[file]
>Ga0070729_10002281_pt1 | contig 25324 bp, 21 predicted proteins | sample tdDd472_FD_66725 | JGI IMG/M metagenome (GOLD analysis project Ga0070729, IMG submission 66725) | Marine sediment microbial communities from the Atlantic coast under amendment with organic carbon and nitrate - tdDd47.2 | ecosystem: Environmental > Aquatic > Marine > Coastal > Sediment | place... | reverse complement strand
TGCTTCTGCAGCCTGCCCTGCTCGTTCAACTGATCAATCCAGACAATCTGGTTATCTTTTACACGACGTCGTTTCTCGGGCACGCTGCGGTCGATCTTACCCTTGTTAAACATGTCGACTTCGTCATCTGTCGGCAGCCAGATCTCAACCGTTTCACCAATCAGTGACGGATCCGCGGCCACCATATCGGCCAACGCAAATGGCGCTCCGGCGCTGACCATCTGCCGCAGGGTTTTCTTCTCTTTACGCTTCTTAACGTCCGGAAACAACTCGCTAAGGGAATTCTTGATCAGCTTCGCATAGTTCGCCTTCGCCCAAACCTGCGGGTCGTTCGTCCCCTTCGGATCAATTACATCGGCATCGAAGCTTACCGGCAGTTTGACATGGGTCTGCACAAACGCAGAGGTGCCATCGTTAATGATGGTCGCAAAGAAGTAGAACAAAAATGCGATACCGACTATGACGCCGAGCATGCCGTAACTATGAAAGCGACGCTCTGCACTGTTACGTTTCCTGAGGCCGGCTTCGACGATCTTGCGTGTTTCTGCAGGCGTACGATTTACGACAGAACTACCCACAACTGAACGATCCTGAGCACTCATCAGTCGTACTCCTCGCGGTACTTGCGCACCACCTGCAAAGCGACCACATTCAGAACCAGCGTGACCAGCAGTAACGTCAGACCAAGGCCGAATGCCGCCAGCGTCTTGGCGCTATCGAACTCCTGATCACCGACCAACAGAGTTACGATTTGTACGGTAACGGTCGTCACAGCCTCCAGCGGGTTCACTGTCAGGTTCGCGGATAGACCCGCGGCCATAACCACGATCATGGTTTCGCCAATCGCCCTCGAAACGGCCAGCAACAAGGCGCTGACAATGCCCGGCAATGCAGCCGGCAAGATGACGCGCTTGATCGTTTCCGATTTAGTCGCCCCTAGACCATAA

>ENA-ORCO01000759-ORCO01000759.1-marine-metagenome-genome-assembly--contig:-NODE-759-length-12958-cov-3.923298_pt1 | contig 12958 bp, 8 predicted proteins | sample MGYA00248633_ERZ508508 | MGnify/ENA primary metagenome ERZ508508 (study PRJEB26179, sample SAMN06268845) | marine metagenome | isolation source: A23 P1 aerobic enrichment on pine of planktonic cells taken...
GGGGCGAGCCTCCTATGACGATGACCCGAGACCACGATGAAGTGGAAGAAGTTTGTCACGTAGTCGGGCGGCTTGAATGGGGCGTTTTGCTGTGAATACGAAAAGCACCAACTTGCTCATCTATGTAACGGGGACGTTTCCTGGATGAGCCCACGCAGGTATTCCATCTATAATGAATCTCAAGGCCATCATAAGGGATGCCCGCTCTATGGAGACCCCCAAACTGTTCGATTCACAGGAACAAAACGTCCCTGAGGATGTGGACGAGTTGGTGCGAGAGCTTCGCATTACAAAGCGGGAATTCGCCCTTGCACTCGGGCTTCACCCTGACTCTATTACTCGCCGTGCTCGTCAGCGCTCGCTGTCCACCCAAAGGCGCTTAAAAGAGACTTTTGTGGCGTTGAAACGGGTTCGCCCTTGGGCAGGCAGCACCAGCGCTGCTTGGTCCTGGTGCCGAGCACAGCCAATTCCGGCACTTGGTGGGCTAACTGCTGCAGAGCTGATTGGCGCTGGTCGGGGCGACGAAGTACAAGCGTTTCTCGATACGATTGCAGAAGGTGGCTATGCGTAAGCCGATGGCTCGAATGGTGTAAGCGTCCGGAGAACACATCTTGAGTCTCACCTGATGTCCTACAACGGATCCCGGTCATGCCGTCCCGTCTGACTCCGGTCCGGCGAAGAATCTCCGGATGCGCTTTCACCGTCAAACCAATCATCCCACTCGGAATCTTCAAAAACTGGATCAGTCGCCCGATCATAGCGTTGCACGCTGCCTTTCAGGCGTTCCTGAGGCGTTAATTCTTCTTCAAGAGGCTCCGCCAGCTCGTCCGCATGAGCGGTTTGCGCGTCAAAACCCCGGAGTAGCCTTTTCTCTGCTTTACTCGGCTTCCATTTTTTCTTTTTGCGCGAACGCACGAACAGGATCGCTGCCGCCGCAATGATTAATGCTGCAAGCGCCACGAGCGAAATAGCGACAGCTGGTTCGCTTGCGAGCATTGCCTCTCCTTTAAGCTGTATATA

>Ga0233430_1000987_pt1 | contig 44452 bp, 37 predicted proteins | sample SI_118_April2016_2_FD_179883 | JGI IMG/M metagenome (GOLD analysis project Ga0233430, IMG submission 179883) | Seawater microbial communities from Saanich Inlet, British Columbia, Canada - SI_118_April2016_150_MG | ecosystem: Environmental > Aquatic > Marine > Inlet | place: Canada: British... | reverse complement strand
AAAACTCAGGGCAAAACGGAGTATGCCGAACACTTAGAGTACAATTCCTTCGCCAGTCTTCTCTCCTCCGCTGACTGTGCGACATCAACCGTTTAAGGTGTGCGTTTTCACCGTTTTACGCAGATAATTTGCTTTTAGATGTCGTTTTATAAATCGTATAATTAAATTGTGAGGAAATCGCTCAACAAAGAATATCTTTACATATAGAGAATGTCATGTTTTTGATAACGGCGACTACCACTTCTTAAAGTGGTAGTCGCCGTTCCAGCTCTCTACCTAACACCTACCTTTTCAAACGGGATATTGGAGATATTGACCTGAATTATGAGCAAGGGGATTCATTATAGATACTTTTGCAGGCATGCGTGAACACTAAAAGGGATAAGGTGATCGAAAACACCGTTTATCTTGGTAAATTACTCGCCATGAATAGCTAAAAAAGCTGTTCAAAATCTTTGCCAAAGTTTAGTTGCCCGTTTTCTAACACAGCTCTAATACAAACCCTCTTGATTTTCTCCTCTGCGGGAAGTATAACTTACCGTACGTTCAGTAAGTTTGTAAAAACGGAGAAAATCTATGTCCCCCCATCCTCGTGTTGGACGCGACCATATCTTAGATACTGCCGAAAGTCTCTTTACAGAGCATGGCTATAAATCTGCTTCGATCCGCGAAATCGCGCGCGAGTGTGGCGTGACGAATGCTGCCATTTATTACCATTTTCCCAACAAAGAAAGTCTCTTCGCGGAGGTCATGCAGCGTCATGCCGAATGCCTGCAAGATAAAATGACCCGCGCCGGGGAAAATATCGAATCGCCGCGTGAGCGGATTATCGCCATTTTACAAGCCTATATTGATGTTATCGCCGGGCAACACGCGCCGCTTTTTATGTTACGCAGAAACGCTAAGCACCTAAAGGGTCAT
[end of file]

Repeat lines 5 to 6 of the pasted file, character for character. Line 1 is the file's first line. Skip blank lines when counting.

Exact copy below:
>Ga0233430_1000987_pt1 | contig 44452 bp, 37 predicted proteins | sample SI_118_April2016_2_FD_179883 | JGI IMG/M metagenome (GOLD analysis project Ga0233430, IMG submission 179883) | Seawater microbial communities from Saanich Inlet, British Columbia, Canada - SI_118_April2016_150_MG | ecosystem: Environmental > Aquatic > Marine > Inlet | place: Canada: British... | reverse complement strand
AAAACTCAGGGCAAAACGGAGTATGCCGAACACTTAGAGTACAATTCCTTCGCCAGTCTTCTCTCCTCCGCTGACTGTGCGACATCAACCGTTTAAGGTGTGCGTTTTCACCGTTTTACGCAGATAATTTGCTTTTAGATGTCGTTTTATAAATCGTATAATTAAATTGTGAGGAAATCGCTCAACAAAGAATATCTTTACATATAGAGAATGTCATGTTTTTGATAACGGCGACTACCACTTCTTAAAGTGGTAGTCGCCGTTCCAGCTCTCTACCTAACACCTACCTTTTCAAACGGGATATTGGAGATATTGACCTGAATTATGAGCAAGGGGATTCATTATAGATACTTTTGCAGGCATGCGTGAACACTAAAAGGGATAAGGTGATCGAAAACACCGTTTATCTTGGTAAATTACTCGCCATGAATAGCTAAAAAAGCTGTTCAAAATCTTTGCCAAAGTTTAGTTGCCCGTTTTCTAACACAGCTCTAATACAAACCCTCTTGATTTTCTCCTCTGCGGGAAGTATAACTTACCGTACGTTCAGTAAGTTTGTAAAAACGGAGAAAATCTATGTCCCCCCATCCTCGTGTTGGACGCGACCATATCTTAGATACTGCCGAAAGTCTCTTTACAGAGCATGGCTATAAATCTGCTTCGATCCGCGAAATCGCGCGCGAGTGTGGCGTGACGAATGCTGCCATTTATTACCATTTTCCCAACAAAGAAAGTCTCTTCGCGGAGGTCATGCAGCGTCATGCCGAATGCCTGCAAGATAAAATGACCCGCGCCGGGGAAAATATCGAATCGCCGCGTGAGCGGATTATCGCCATTTTACAAGCCTATATTGATGTTATCGCCGGGCAACACGCGCCGCTTTTTATGTTACGCAGAAACGCTAAGCACCTAAAGGGTCAT